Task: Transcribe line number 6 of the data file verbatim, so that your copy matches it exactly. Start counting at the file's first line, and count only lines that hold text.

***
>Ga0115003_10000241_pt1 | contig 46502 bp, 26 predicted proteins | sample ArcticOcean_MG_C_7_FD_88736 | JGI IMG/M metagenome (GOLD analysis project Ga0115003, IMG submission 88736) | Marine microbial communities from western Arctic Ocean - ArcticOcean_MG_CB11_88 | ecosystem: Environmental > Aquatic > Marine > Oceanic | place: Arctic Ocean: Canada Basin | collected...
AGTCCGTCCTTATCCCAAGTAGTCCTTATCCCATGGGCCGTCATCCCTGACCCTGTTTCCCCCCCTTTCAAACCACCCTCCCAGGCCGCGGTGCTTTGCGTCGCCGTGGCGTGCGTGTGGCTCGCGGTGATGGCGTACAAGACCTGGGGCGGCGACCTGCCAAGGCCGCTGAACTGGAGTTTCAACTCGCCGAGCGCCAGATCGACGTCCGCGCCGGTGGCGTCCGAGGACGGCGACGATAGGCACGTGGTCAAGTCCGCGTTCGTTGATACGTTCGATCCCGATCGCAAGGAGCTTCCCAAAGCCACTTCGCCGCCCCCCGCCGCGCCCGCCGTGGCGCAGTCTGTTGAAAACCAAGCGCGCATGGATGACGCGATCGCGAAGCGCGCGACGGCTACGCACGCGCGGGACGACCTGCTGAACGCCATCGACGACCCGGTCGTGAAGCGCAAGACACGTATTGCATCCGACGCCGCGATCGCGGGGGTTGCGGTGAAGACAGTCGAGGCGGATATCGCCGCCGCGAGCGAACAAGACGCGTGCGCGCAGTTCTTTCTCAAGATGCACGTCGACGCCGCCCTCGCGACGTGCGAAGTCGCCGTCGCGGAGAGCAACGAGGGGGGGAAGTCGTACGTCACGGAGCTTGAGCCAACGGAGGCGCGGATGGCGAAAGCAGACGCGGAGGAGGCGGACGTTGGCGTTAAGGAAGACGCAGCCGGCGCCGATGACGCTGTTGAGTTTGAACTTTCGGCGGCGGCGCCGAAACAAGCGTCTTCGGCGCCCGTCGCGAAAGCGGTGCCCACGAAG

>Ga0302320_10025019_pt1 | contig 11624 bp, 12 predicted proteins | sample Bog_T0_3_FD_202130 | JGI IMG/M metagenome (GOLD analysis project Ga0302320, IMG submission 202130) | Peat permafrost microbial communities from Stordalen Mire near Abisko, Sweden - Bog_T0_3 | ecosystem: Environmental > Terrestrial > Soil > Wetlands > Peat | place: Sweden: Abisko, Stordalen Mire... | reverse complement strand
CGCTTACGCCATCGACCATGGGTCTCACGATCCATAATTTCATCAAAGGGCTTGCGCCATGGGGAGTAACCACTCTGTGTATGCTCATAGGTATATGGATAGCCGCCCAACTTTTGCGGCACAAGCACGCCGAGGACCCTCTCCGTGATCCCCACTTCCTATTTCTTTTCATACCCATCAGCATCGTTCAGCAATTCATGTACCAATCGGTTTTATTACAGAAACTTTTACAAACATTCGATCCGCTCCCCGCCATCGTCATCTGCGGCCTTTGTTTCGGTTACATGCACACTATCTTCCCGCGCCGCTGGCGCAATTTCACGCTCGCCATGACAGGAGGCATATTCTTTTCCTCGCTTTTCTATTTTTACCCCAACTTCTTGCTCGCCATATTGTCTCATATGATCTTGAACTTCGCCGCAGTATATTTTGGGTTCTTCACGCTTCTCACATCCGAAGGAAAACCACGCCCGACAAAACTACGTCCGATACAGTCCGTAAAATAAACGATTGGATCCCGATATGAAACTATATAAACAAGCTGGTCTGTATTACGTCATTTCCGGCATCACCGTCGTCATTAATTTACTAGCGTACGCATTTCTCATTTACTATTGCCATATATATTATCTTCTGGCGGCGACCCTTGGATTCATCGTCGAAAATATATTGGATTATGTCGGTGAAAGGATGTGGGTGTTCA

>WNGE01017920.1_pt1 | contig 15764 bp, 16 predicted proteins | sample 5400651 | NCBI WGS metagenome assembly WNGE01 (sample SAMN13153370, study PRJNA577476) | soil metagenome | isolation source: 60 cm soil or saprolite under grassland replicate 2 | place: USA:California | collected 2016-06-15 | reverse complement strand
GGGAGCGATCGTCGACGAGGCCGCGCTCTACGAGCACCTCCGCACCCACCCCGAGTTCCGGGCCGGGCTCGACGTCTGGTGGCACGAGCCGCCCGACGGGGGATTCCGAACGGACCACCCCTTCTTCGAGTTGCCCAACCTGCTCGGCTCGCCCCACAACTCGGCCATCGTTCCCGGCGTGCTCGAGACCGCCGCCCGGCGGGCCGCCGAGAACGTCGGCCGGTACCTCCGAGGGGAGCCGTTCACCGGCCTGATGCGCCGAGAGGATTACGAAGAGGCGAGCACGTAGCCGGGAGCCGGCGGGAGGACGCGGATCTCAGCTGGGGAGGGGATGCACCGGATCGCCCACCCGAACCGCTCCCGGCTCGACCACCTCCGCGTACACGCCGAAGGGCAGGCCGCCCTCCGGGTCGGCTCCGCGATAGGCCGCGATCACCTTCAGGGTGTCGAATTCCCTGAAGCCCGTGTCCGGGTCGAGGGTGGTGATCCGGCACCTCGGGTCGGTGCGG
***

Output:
GGGAGCGATCGTCGACGAGGCCGCGCTCTACGAGCACCTCCGCACCCACCCCGAGTTCCGGGCCGGGCTCGACGTCTGGTGGCACGAGCCGCCCGACGGGGGATTCCGAACGGACCACCCCTTCTTCGAGTTGCCCAACCTGCTCGGCTCGCCCCACAACTCGGCCATCGTTCCCGGCGTGCTCGAGACCGCCGCCCGGCGGGCCGCCGAGAACGTCGGCCGGTACCTCCGAGGGGAGCCGTTCACCGGCCTGATGCGCCGAGAGGATTACGAAGAGGCGAGCACGTAGCCGGGAGCCGGCGGGAGGACGCGGATCTCAGCTGGGGAGGGGATGCACCGGATCGCCCACCCGAACCGCTCCCGGCTCGACCACCTCCGCGTACACGCCGAAGGGCAGGCCGCCCTCCGGGTCGGCTCCGCGATAGGCCGCGATCACCTTCAGGGTGTCGAATTCCCTGAAGCCCGTGTCCGGGTCGAGGGTGGTGATCCGGCACCTCGGGTCGGTGCGG